A.J. Fitzwater’s “Diamond in the Rough” and M. Bennardo’s “Thirty-Four Dollars” are more about romantic attraction and kindness than their characters’ jobs, but they still don’t skimp on the work details. The resolutely gender-ambiguous narrator of Fitzwater’s story manages a spaceship’s recycling system and develops a fixation on a new security guard. In Bennardo’s story, advances in battery technology have enabled wind farms to store their energy. The narrator briefly worked on such a farm on the shores of Hudson Bay and her ministrations to a dying co-worker were not forgotten by a man she briefly met years ago. Fitzwater’s effort did not move me much one way or another. I did like Bennardo’s for its setting of a world where large parts of China, Europe and America have died, and its emphasis on kindness and politeness in the culture of the wind farmers seemed realistic.
Sean Jones’ “A Tale of a Fast Horse” was true to the anthology’s theme, but I didn’t care at all for it and its rambling, annoying narrator. Its setting seemed to be sort of a Mad Max future with combat on Arizona’s roads and a Hopi heroine woman developing feelings for the Navajo mechanic who fixes her shot-up car.
“The Belt” from Kevin Bennett is a one-note action story that is mostly about the two minutes a man has to save his brother from death due to mining accident on Titan. It’s well-done but, apart from the ending, I just found it ho-hum.
“Far, Far From Land” by Jude-Marie Green is another fishing-in-space story with the “fish” being “wild organic crystals.” I liked this one, not only for its backstory about the relationship between two ship captains, but also for the old reliable device of having a newbie going on a dangerous rescue operation.
“Ember” from Sabrina Vourvoulias tonally strays far from the anthology’s theme in a story of a spacefaring culture with three castes: singers who plant and nurture trees, traders who exchange the harvest for other goods, and the suspiciously regarded cullers who apply fire to the forests when they deem it necessary. I’m not much for fable-like stories which is what this is, a romance between a culler and singer. However, I can see others appreciating this one on its own merits.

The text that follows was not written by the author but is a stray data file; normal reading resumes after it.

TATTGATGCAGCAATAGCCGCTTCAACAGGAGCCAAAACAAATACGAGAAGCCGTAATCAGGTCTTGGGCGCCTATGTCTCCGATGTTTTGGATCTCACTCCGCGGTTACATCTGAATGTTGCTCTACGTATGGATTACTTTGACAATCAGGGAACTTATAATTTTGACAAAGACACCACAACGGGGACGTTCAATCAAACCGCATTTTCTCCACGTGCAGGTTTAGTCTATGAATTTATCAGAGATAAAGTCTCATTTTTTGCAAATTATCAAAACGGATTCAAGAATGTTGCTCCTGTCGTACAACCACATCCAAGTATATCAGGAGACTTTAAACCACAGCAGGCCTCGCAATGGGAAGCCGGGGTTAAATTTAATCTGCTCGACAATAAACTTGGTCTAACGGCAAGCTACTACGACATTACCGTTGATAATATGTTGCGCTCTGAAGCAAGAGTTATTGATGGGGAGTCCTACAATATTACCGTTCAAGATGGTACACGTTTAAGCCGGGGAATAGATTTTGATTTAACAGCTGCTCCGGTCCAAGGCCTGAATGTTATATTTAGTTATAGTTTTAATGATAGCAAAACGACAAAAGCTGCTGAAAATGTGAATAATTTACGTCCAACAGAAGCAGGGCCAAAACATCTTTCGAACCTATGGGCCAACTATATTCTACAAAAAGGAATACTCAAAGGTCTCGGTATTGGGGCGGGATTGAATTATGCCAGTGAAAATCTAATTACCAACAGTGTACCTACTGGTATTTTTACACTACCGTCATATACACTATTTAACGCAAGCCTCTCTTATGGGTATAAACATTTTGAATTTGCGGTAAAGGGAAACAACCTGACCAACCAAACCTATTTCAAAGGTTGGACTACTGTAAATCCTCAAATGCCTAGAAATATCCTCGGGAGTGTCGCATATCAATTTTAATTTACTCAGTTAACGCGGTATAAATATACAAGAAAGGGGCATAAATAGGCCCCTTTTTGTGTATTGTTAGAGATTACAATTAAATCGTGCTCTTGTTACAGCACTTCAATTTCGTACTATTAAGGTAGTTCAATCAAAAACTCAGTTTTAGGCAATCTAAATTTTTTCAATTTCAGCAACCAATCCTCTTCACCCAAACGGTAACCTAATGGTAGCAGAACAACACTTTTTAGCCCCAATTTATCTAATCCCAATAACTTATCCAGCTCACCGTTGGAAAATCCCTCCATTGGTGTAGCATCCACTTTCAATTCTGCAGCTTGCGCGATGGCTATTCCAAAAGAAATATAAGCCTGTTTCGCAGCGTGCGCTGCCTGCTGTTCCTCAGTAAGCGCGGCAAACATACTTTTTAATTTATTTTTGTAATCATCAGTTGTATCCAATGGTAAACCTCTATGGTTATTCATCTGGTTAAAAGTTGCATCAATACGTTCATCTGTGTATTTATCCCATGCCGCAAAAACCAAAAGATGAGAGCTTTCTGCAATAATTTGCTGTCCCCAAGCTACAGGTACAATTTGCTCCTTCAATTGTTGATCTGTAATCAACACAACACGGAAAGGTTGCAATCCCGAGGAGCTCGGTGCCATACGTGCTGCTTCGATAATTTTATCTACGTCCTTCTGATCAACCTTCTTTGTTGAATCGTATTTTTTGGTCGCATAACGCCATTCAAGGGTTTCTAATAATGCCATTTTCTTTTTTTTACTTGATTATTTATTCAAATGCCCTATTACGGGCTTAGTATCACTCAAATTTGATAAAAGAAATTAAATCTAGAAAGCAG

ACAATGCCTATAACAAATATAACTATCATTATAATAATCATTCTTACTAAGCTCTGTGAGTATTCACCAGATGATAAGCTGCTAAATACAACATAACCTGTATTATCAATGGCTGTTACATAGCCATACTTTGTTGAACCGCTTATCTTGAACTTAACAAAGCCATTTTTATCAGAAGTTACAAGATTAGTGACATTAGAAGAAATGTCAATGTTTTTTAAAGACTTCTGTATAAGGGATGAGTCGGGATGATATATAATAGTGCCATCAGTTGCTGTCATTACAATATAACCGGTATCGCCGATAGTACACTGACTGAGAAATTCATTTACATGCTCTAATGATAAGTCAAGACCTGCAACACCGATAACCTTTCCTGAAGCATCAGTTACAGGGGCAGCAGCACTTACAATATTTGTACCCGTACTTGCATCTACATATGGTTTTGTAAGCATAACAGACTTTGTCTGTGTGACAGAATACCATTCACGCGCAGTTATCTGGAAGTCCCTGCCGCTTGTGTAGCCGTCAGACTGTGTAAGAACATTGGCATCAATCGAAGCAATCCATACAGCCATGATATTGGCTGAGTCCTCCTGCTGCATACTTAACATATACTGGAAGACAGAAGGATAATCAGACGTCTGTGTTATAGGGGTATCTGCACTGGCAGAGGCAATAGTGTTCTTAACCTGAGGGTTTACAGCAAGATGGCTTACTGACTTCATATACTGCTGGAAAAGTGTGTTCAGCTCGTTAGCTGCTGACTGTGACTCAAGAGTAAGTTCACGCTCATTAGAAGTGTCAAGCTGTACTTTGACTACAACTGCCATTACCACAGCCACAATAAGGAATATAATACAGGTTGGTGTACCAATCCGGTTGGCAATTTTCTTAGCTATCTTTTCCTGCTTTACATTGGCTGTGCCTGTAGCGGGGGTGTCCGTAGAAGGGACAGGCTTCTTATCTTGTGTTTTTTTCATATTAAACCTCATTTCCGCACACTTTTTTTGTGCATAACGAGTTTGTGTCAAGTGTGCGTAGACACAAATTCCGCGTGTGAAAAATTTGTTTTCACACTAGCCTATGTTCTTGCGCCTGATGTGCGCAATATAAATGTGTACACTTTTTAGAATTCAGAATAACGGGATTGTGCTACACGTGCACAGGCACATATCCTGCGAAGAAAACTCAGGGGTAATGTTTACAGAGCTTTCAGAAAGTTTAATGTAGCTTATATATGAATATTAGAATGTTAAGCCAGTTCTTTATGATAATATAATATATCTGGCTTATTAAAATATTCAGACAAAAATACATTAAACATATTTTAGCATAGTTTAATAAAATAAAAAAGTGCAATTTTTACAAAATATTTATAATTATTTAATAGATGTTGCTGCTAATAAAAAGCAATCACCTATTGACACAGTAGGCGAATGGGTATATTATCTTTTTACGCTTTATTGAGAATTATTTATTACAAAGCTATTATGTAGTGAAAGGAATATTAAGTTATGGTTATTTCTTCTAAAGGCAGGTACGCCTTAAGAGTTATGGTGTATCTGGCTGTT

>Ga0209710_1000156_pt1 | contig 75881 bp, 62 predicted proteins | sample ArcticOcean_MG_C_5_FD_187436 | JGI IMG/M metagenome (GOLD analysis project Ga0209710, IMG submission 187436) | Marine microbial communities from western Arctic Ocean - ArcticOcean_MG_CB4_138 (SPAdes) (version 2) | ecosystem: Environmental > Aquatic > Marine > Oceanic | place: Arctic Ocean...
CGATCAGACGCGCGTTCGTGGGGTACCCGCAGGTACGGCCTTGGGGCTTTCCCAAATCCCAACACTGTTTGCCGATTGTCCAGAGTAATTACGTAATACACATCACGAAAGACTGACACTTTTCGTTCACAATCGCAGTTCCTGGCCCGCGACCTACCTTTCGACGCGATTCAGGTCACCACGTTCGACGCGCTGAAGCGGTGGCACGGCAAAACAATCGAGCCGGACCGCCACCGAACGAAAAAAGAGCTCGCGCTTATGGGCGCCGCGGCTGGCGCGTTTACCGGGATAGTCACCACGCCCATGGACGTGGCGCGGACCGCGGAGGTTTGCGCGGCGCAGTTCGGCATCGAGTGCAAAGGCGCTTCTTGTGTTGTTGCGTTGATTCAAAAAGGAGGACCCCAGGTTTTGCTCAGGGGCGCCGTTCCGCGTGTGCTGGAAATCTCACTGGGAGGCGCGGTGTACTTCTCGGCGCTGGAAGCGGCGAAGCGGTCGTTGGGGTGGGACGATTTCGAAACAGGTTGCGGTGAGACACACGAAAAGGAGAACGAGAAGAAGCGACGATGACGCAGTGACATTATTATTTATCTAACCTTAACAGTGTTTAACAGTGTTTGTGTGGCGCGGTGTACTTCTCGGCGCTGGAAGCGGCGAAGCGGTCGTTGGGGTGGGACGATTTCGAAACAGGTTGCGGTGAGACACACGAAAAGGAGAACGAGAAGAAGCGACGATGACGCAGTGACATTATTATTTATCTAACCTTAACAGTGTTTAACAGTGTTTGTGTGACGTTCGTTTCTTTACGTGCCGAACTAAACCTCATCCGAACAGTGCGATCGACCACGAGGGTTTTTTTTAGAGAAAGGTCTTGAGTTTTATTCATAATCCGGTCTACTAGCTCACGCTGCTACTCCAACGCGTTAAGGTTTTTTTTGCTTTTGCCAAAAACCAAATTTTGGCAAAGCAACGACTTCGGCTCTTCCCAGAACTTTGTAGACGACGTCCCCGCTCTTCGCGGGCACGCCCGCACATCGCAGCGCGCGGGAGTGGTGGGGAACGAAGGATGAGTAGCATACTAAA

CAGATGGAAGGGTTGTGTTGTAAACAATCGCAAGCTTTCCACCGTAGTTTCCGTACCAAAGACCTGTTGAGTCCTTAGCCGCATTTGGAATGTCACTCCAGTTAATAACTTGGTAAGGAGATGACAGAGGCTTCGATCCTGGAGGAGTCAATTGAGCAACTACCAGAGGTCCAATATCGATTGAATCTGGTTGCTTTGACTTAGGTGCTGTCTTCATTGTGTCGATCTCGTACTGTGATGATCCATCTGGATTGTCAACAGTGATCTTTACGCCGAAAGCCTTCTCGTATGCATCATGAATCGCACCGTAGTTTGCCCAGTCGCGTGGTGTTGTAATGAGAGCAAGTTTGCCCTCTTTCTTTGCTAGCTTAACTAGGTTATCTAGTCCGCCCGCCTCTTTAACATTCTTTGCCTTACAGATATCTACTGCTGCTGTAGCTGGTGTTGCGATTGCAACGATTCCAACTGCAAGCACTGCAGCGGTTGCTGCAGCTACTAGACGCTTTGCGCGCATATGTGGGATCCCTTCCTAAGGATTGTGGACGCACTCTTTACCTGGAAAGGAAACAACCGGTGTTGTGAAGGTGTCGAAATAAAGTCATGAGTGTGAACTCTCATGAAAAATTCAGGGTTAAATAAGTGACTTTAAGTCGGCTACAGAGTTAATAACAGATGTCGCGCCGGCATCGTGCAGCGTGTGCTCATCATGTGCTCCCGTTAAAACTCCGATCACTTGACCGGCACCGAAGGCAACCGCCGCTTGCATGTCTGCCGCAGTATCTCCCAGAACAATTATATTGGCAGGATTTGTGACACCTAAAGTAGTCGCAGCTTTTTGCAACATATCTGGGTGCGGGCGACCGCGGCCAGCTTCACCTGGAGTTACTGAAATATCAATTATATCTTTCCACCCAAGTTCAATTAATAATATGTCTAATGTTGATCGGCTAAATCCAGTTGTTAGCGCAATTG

While I’m glad to be seeing more aquaman stories lately and I liked “Air Supply” from Sophie Constable, I must admit its story of a man participating in a military program to develop such aquatic humans seems thematically outside the anthology’s bounds, more a military action story than a story of regular civilian work.
While, yes, the heroine of “Snowball the Rabbit Was Dead” does menial labor in her parents’ Indian restaurant, the story isn’t really about work but the alien that shows up and keeps insisting Snowball be buried.
I wanted to like Matthew Cherry’s “Storage.” I did like it – most of the way — even though using highly educated people to do inventories onboard spaceships seemed more another example of questionable economics. But the central mystery of the story – why there seems to be a cadaver version of the hero on board – was not adequately resolved and the story was, at the end, a big disappointment.
Jasmine M. Templet’s “Leviathan” involves the sort of housekeeping duties that would interest an Innsmouth Free Press reader and that’s all I’m going to say.
Two stories fully met my expectations. Margaret M. Gilman’s “All in a Day’s Work” has a family business of three women. They patch holes in the dome that keeps out the hydrocarbon-thick atmosphere of an alien world. Their plans to get their loans paid off are threatened by an unexpected disaster. “Big Steel in the Sky: A Future Feature Article” from Clifford Royal Johns is one of those pieces of future journalism that have no characters and almost always appeal to me. This one is a very masculine-toned piece on workers, disdainful of safety equipment and protocols dictated Earthside, building a space station.
So, as long as you don’t actually expect a tightly-focused theme anthology, you’ll probably find something here to appeal to you. Taken solely on their merits and out of context, only two of these 17 stories didn’t work for me.
You can find Menial: Skilled Labor in Science Fiction at Amazon.com.